On Grinderman’s eponymous 2007 debut, Nick Cave howled, “I don’t need you to set me free.” Three years later, Grinderman 2 finds the godfather of macabre rock ‘n’ roll having a hell of a time. The ragged nine-track album rages with songs that build from taut guitar jams to full-blown tantrums. Cave touches on religion and consumerism with his signature smirk, but he seems more focused on primal concerns.
Nick Cave wrote No Pussy Blues. It shouldn’t surprise me at all that a man of fifty-three years of age, even someone as literarily adept as Cave, could still be so preoccupied with his dick. After all, so much of a man’s identity, mortality and ego stems from keeping the member “tamed,” “charmed,” or “wrangled” as the single Worm Tamer not so subtly suggests, and Cave’s “Loch Ness monster,” (“Two great big humps and then I’m gone”), seems a little pent up.
In an interview with MOJO a few years back, Nick Cave talked about the raw sexuality of the first Grinderman album. “It’s uncomfortable from a man of 51. I’ve been called a ‘dirty old man’ many times and I enjoy that.” While carnality has played a part in Cave’s music since his tenure in The Birthday Party, there was an antsy, nose-thumbing gleefulness to songs like “Get It On,” “No Pussy Blues,” and “Love Bomb” that was inescapable.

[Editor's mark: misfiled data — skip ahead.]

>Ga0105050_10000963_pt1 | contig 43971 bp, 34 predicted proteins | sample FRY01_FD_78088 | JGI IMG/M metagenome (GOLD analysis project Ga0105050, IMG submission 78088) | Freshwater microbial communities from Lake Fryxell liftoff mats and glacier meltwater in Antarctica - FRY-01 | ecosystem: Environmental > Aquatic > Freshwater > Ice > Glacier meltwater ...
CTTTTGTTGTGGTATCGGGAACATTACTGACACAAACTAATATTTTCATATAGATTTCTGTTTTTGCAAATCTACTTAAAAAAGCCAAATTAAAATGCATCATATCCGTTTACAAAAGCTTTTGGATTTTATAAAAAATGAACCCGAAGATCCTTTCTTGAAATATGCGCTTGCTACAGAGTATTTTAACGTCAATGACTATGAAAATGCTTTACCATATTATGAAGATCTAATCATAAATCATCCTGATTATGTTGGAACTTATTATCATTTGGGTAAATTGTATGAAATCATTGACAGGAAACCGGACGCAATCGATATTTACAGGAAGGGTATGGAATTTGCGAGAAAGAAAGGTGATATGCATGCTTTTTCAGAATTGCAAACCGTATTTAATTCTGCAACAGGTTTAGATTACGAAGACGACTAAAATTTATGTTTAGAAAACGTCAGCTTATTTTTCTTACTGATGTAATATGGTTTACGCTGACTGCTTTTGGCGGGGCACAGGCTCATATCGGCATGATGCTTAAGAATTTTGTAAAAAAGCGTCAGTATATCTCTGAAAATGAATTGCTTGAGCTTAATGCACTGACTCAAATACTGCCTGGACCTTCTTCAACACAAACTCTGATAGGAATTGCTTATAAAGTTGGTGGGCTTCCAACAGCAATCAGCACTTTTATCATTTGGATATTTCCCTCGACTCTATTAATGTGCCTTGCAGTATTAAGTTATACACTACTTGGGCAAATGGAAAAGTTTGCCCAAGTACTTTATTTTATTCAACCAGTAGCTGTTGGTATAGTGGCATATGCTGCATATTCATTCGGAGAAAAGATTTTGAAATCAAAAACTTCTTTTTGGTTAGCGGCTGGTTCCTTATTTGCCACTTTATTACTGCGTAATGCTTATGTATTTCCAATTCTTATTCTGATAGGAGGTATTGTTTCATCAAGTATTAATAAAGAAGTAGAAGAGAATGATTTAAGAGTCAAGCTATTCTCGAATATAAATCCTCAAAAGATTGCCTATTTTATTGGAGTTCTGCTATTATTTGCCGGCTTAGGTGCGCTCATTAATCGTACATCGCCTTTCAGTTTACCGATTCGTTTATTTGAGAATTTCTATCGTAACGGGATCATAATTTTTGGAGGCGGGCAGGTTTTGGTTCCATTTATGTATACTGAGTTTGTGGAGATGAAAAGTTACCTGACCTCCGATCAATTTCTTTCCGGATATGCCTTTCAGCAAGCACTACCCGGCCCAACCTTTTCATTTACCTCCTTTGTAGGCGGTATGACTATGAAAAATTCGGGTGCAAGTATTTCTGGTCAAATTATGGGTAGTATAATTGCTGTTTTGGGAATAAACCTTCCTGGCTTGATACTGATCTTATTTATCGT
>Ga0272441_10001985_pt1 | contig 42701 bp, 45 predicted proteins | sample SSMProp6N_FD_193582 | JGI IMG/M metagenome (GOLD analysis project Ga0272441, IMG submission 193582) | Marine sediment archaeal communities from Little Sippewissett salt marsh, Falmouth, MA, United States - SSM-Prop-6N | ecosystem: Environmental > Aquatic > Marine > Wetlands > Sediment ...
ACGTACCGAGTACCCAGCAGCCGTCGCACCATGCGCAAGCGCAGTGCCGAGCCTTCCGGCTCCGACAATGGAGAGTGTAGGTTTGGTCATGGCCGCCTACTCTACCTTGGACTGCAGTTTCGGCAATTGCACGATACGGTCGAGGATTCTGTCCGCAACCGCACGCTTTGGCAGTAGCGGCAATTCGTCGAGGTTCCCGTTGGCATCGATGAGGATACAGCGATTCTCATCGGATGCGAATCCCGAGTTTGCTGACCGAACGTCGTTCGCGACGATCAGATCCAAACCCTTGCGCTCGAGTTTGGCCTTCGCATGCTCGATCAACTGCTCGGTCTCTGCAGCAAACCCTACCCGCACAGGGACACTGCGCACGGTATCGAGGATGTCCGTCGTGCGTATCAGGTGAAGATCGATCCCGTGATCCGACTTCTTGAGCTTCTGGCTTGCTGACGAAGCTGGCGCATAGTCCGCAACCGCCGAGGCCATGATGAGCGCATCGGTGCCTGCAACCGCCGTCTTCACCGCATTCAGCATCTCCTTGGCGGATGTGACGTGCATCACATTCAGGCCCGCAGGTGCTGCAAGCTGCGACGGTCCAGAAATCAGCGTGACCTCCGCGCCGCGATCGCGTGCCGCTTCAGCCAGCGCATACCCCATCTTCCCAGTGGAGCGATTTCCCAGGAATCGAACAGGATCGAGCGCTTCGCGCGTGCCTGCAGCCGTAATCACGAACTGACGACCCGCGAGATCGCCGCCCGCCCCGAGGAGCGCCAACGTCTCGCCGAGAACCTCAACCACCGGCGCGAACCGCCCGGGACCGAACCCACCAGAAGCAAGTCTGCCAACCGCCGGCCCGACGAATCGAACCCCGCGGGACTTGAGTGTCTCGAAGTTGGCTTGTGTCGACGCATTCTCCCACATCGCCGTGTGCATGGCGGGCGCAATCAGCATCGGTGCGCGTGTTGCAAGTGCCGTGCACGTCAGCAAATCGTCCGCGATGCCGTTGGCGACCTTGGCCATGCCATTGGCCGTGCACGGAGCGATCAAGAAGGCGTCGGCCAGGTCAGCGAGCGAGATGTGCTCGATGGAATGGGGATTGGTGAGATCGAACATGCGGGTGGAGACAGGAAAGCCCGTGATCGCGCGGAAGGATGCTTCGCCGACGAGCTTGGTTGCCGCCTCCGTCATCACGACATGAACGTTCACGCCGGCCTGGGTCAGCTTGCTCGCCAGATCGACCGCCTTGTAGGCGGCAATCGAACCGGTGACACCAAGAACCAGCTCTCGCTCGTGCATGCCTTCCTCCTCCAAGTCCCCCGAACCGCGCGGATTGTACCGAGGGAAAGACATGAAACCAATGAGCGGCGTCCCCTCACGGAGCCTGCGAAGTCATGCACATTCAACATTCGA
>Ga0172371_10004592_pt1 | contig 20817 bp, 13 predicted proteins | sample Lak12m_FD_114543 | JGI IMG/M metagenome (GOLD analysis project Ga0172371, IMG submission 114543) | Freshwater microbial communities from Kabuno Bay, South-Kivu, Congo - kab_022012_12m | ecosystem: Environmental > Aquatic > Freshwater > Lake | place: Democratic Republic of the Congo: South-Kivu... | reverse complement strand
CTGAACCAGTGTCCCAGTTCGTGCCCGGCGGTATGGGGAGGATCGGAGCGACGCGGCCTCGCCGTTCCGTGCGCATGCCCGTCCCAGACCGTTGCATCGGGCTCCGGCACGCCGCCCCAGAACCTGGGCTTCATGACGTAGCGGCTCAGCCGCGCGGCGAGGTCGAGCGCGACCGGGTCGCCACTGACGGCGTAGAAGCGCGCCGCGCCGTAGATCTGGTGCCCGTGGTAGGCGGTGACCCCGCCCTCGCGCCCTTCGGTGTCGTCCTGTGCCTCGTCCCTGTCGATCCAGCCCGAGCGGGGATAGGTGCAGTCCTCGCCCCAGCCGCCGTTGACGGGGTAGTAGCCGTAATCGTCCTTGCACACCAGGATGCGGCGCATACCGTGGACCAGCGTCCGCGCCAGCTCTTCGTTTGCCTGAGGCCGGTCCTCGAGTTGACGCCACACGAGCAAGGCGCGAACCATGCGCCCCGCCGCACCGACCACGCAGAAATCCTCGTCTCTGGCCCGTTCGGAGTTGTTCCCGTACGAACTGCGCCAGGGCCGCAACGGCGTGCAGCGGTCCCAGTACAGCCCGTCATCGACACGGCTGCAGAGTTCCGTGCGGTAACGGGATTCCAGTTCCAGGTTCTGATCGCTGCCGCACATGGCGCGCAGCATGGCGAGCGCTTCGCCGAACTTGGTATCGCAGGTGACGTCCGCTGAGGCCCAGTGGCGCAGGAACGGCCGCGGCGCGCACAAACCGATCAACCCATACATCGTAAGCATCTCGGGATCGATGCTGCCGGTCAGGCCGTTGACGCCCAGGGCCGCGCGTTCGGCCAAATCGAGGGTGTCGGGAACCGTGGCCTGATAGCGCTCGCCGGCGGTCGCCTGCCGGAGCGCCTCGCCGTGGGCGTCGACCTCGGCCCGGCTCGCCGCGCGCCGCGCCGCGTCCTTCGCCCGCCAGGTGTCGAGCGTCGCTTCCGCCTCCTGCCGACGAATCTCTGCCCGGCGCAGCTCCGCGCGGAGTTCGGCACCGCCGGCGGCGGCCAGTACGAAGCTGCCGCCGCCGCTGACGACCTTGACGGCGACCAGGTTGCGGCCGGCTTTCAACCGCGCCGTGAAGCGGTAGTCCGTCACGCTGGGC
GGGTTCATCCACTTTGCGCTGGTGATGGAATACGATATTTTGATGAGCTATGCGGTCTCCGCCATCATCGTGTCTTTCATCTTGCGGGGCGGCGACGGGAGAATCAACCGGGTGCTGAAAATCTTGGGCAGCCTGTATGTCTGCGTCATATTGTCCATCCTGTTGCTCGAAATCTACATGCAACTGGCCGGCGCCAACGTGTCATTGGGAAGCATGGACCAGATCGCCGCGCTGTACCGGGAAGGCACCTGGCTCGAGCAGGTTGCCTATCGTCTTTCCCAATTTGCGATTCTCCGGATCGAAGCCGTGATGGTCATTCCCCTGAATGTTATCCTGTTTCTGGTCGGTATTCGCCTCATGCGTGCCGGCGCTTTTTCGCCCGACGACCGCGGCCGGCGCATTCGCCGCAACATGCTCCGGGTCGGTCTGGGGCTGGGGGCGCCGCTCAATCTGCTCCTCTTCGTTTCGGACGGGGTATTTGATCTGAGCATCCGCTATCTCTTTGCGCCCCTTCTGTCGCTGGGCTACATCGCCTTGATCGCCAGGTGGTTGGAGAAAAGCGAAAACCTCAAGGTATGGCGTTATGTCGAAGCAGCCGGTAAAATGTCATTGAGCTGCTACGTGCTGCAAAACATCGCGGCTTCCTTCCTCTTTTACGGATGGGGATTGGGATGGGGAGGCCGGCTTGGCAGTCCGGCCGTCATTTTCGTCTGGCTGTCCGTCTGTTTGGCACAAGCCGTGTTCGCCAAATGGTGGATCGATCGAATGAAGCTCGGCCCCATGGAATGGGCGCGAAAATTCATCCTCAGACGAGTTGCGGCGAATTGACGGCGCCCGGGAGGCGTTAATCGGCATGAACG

Cave and co exhibit a bigger, fuller sound on their second LP. Garry Mulholland 2010 Just as you thought you’d worked out Nick Cave’s twisted version of songwriterly sophistication, along came 2007 and Grinderman. A strange kind of side-project starring Bad Seeds stalwarts Martyn Casey, Warren Ellis and Jim Sclavunos, Grinderman dumped the usual modus operandi by insisting "No God, no love, no piano", based themselves around Cave’s rudimentary guitar skills and deep love of the nasty side of the blues, and made a self-titled debut that made you laugh out loud at its rumbling aggression and hilarious takes on mid-life crisis and being an unapologetic dirty old man.
As fun as 2007’s eponymous Grinderman debut was at the time, on reflection it now feels more like a libidinous hirsute recharge for Nick Cave & three of his Bad Seeds, needed to power-up 2008’s swaggering full-blooded Bad Seeds LP Dig!!! Lazarus Dig!!!, rather than a bona fide standalone gem in the increasingly vast Cave catalogue. So when a sequel set appeared on the horizon, with the functional title of Grinderman 2, it was hard not to wonder if this side-project wasn’t an in-joke searching for a second elusive punch-line. With the slightly formulaic unofficial sequel to the first album’s “No Pussy Blues” appearing as the preceding single in the shape of “Heathen Child” (with a cartoonishly offensive video to boot), worst fears seemed confirmed.